4 out of 4 stars
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Man Mission is a book about “Four men, Fifteen Years, One Epic Journey.” In it author Eytan Uliel describes testosterone-charged adventures as four men vacation together over a decade and a half. Fiji, Kauai, Thailand, Iceland, and eleven other exotic sites are the backdrop for the wanderings of the main character (who remains nameless,) along with his three ‘mates,’ Sam, Alec and Daniel.
In Man Mission, the four age-30-something men meet each year to share a “manly” adventure. The team has a mission log and a set of rules from “Go beyond your limits,” to “Bathing optional.” An award of ‘The Pink Bracelet’ goes to the one who whines the loudest. The book reads, at first, like a comic travelogue, but the reader is rapidly drawn into the private lives of the companions. As their globe trekking becomes increasingly extreme, the men share more and more of their intimate thoughts with each other. We discover that these successful men are hiding no small measure of unhappiness. It is a story about the coming of middle age.
Much of the book is devoted to the concept of freedom and its evolving meaning as the men mature. In the beginning, the boys enjoy the notion of freedom as a carefree outing, renewing their friendship with strenuous activity. After a few years, their excursions represent the freedom of leaving the office behind. Their youthful hiking, biking, and kayaking become a release from the striving for wealth and prestige. One of the wives describes the “Man Mission” at this point as the need to do increasingly stupid things. By the end of a decade, all have growing families. Their annual trek is an attempt to free themselves from the crushing stress of the provider’s role. With financial success comes the boundless freedom to travel where they please. But, material plenty does not eliminate their feeling isolated from their loved ones. The main character, in particular, believes his family demands a sacrifice of his personal freedom. The annual getaway is now an escape. In the complete collapse of one man’s marriage, he finds that he now has complete freedom. “No one cares where I am, or what I am doing,” he muses.
I liked the way the author used animal encounters to emphasize inner conflict. For instance, the fellows try swimming off a pier in Fiji. At this point, the narrator is being eaten alive with insecurity and the inability to control his life. About to do one last dive, our hero is stopped by a sizable shark, with a respectable overbite, that jumps out of the water. Likewise, during their African journey, the main character suspects his wife is losing interest in him. Their guide brings them face-to-face with a female leopard in the jungle; however, she just yawns and walks away. There are many similar instances throughout their travels.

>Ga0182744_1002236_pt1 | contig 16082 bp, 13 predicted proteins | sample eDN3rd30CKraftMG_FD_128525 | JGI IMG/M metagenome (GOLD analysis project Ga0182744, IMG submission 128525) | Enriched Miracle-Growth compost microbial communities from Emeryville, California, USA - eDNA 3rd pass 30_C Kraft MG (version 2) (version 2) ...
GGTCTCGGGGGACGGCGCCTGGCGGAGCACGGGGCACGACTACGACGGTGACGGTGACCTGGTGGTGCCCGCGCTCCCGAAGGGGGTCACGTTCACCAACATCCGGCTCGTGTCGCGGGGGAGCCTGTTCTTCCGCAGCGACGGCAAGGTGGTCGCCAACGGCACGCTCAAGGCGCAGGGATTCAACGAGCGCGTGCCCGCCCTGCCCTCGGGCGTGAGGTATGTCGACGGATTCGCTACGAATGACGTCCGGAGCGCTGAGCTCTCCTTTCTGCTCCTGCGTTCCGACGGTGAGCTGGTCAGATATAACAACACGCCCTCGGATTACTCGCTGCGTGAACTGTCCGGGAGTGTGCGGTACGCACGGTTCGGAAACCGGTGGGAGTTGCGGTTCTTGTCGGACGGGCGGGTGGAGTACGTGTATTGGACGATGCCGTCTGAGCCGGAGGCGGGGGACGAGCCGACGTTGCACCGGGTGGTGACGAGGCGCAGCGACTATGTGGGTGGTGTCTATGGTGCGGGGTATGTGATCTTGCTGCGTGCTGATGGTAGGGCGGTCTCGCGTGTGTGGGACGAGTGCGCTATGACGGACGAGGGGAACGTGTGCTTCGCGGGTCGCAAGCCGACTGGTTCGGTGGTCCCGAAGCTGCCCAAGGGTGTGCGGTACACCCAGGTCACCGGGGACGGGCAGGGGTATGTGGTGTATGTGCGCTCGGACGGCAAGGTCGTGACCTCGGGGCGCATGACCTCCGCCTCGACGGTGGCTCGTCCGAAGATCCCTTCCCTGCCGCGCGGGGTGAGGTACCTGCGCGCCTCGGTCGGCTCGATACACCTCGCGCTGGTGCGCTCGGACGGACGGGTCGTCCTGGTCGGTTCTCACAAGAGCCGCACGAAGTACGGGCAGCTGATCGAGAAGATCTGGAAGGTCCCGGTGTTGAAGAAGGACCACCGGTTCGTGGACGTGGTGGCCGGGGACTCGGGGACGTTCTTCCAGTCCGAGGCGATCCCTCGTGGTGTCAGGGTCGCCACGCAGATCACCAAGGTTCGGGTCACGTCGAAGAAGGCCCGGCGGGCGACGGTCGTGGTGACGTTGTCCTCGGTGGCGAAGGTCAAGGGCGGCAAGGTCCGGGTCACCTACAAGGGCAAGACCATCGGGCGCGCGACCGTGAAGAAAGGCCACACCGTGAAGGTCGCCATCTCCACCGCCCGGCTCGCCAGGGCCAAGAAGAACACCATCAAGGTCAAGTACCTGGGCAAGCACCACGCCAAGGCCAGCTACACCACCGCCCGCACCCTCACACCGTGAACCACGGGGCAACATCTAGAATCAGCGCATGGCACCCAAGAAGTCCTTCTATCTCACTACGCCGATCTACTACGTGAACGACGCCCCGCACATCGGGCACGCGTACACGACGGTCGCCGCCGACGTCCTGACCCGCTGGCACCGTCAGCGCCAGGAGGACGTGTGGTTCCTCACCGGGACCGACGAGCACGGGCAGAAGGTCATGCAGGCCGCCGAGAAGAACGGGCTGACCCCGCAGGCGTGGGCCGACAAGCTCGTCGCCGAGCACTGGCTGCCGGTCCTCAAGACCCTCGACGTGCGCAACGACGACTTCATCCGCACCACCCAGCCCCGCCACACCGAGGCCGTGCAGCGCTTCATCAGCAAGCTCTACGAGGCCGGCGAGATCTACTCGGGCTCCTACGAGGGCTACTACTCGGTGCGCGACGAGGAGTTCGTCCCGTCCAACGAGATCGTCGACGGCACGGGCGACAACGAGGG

What I liked least about the story is that the female characters were vague, serving only to people the background. The men’s children were not even given names. Although these men loved their families and were performing as outlined in their imaginary “Relationship Playbook,” they showed a serious lack of emotional intelligence. Their families existed only as a motivational force.
The author does a splendid job, however, in sculpting his main character. The nameless protagonist suffers through a fifteen-year transformation. His growing pains are palpable, as he cautiously admits his feelings to his buddies. How he eventually finds a way to release his preconceptions and find serenity in the simple joys around him will hold the reader’s attention to the end. Early in the story, an elderly Japanese man tells the four travelers the secret to a happy life, “Tell your wife, children, and friends you love them every day.” The author’s rendition of the epic journey to find the value of these words and his spectacular descriptions of the exotic locations in which the lessons are learned, is forever memorable.
I thoroughly enjoyed this book. The action is animated and believable. The writer’s interplay between the four friends is entirely natural, written as if he were there. Editing and proofreading were flawless. Readers should be warned in advance, though, that the book is published in a fixed format and does not lend itself to adjusting the size of the typeface. I think a likely audience would be college graduates, professional people, or anyone who has built up their own business, and the story would be equally engaging for men and women. Therefore, I give Man Mission my hardiest recommendation along with a rating of four out of four stars.
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